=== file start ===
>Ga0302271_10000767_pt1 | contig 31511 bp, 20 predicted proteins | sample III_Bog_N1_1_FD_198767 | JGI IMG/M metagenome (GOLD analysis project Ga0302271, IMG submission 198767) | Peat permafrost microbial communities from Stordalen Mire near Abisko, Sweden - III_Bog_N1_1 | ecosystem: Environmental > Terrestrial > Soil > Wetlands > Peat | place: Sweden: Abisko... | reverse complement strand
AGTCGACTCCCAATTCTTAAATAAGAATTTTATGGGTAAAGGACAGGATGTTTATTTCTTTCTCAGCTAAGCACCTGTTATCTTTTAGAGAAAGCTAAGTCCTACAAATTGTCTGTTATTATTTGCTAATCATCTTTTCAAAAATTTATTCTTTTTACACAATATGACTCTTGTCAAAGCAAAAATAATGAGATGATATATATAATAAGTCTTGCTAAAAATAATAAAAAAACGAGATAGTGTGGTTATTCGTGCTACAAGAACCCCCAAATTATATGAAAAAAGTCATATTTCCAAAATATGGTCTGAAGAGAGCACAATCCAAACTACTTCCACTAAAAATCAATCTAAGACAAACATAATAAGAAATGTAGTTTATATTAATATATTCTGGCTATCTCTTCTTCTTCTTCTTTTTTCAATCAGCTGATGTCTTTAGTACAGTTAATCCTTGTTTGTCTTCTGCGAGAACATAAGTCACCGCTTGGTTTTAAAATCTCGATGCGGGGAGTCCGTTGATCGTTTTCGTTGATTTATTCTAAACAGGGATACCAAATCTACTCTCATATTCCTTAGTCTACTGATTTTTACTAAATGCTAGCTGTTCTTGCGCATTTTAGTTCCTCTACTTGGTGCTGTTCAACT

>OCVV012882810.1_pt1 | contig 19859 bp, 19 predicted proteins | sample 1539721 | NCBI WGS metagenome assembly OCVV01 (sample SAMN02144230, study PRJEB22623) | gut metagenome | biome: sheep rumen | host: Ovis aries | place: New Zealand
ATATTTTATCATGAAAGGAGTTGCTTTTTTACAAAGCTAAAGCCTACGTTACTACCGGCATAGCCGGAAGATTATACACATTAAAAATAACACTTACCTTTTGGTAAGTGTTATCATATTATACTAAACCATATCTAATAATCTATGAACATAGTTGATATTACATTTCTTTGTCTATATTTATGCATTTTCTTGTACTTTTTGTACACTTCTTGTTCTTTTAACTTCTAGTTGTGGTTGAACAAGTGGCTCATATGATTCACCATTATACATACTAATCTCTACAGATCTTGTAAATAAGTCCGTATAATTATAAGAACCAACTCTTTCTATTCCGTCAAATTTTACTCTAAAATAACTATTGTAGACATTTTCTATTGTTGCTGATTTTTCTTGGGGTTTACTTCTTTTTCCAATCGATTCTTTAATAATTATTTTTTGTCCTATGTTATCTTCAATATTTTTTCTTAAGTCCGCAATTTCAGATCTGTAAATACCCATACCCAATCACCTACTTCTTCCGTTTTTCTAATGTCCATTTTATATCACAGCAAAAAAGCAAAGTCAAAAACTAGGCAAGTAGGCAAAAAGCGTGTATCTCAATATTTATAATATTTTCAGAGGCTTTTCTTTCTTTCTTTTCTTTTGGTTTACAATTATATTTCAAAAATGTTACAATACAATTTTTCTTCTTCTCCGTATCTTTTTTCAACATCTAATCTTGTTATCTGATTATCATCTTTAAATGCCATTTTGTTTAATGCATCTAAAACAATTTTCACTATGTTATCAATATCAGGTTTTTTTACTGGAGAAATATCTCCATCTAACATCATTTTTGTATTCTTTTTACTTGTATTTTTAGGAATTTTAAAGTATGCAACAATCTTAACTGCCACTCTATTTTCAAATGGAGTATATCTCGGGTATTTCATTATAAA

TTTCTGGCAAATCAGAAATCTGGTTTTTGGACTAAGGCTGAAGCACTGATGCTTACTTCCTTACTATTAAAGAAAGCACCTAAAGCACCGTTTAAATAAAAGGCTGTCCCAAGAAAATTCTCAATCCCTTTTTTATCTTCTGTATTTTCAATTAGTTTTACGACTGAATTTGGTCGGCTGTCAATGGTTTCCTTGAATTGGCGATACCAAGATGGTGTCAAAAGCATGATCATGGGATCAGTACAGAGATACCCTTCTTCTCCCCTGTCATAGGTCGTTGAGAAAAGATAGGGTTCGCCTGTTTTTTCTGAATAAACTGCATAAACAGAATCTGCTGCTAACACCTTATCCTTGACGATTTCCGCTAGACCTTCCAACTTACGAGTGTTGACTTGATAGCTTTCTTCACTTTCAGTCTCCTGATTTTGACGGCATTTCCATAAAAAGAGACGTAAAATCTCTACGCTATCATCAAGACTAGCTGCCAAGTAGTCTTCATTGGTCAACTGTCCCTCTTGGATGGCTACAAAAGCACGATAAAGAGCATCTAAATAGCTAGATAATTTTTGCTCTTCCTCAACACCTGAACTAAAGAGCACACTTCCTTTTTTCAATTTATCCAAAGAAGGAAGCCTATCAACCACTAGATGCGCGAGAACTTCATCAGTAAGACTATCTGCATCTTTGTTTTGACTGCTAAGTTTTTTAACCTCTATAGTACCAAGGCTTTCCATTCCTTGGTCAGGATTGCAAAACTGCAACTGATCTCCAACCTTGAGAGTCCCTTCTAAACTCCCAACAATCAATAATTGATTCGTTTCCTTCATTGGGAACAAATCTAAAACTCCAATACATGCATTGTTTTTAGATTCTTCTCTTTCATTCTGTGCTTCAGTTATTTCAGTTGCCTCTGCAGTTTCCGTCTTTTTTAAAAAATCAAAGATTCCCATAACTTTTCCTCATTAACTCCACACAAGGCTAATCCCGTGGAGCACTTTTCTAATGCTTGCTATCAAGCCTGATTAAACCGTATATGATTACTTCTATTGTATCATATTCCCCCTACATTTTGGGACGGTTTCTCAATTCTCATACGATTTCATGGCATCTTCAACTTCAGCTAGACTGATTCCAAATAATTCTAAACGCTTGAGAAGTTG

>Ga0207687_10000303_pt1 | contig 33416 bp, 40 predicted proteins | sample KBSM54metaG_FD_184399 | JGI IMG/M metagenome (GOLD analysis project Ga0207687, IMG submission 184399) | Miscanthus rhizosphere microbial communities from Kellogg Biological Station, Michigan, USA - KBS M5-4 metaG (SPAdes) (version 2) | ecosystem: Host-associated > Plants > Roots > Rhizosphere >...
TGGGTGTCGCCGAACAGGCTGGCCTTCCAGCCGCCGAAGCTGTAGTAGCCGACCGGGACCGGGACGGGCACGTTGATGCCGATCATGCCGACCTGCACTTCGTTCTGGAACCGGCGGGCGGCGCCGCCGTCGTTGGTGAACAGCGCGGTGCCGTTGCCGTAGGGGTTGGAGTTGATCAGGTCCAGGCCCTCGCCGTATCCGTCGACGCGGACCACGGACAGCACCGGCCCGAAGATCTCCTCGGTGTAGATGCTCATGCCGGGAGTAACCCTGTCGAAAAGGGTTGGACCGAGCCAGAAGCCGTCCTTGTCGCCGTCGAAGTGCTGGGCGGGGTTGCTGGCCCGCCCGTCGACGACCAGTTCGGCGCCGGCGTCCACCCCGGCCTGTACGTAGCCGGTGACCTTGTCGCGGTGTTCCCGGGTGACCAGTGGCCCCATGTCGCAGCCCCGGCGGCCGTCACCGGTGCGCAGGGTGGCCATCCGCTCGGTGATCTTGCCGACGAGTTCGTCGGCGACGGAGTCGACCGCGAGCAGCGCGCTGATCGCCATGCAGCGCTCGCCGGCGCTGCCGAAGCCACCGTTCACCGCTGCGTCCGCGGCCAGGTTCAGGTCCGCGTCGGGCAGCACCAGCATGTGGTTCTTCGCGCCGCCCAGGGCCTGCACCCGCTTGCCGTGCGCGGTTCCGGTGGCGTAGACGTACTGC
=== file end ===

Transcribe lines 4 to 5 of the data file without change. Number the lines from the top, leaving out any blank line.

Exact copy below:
ATATTTTATCATGAAAGGAGTTGCTTTTTTACAAAGCTAAAGCCTACGTTACTACCGGCATAGCCGGAAGATTATACACATTAAAAATAACACTTACCTTTTGGTAAGTGTTATCATATTATACTAAACCATATCTAATAATCTATGAACATAGTTGATATTACATTTCTTTGTCTATATTTATGCATTTTCTTGTACTTTTTGTACACTTCTTGTTCTTTTAACTTCTAGTTGTGGTTGAACAAGTGGCTCATATGATTCACCATTATACATACTAATCTCTACAGATCTTGTAAATAAGTCCGTATAATTATAAGAACCAACTCTTTCTATTCCGTCAAATTTTACTCTAAAATAACTATTGTAGACATTTTCTATTGTTGCTGATTTTTCTTGGGGTTTACTTCTTTTTCCAATCGATTCTTTAATAATTATTTTTTGTCCTATGTTATCTTCAATATTTTTTCTTAAGTCCGCAATTTCAGATCTGTAAATACCCATACCCAATCACCTACTTCTTCCGTTTTTCTAATGTCCATTTTATATCACAGCAAAAAAGCAAAGTCAAAAACTAGGCAAGTAGGCAAAAAGCGTGTATCTCAATATTTATAATATTTTCAGAGGCTTTTCTTTCTTTCTTTTCTTTTGGTTTACAATTATATTTCAAAAATGTTACAATACAATTTTTCTTCTTCTCCGTATCTTTTTTCAACATCTAATCTTGTTATCTGATTATCATCTTTAAATGCCATTTTGTTTAATGCATCTAAAACAATTTTCACTATGTTATCAATATCAGGTTTTTTTACTGGAGAAATATCTCCATCTAACATCATTTTTGTATTCTTTTTACTTGTATTTTTAGGAATTTTAAAGTATGCAACAATCTTAACTGCCACTCTATTTTCAAATGGAGTATATCTCGGGTATTTCATTATAAA

TTTCTGGCAAATCAGAAATCTGGTTTTTGGACTAAGGCTGAAGCACTGATGCTTACTTCCTTACTATTAAAGAAAGCACCTAAAGCACCGTTTAAATAAAAGGCTGTCCCAAGAAAATTCTCAATCCCTTTTTTATCTTCTGTATTTTCAATTAGTTTTACGACTGAATTTGGTCGGCTGTCAATGGTTTCCTTGAATTGGCGATACCAAGATGGTGTCAAAAGCATGATCATGGGATCAGTACAGAGATACCCTTCTTCTCCCCTGTCATAGGTCGTTGAGAAAAGATAGGGTTCGCCTGTTTTTTCTGAATAAACTGCATAAACAGAATCTGCTGCTAACACCTTATCCTTGACGATTTCCGCTAGACCTTCCAACTTACGAGTGTTGACTTGATAGCTTTCTTCACTTTCAGTCTCCTGATTTTGACGGCATTTCCATAAAAAGAGACGTAAAATCTCTACGCTATCATCAAGACTAGCTGCCAAGTAGTCTTCATTGGTCAACTGTCCCTCTTGGATGGCTACAAAAGCACGATAAAGAGCATCTAAATAGCTAGATAATTTTTGCTCTTCCTCAACACCTGAACTAAAGAGCACACTTCCTTTTTTCAATTTATCCAAAGAAGGAAGCCTATCAACCACTAGATGCGCGAGAACTTCATCAGTAAGACTATCTGCATCTTTGTTTTGACTGCTAAGTTTTTTAACCTCTATAGTACCAAGGCTTTCCATTCCTTGGTCAGGATTGCAAAACTGCAACTGATCTCCAACCTTGAGAGTCCCTTCTAAACTCCCAACAATCAATAATTGATTCGTTTCCTTCATTGGGAACAAATCTAAAACTCCAATACATGCATTGTTTTTAGATTCTTCTCTTTCATTCTGTGCTTCAGTTATTTCAGTTGCCTCTGCAGTTTCCGTCTTTTTTAAAAAATCAAAGATTCCCATAACTTTTCCTCATTAACTCCACACAAGGCTAATCCCGTGGAGCACTTTTCTAATGCTTGCTATCAAGCCTGATTAAACCGTATATGATTACTTCTATTGTATCATATTCCCCCTACATTTTGGGACGGTTTCTCAATTCTCATACGATTTCATGGCATCTTCAACTTCAGCTAGACTGATTCCAAATAATTCTAAACGCTTGAGAAGTTG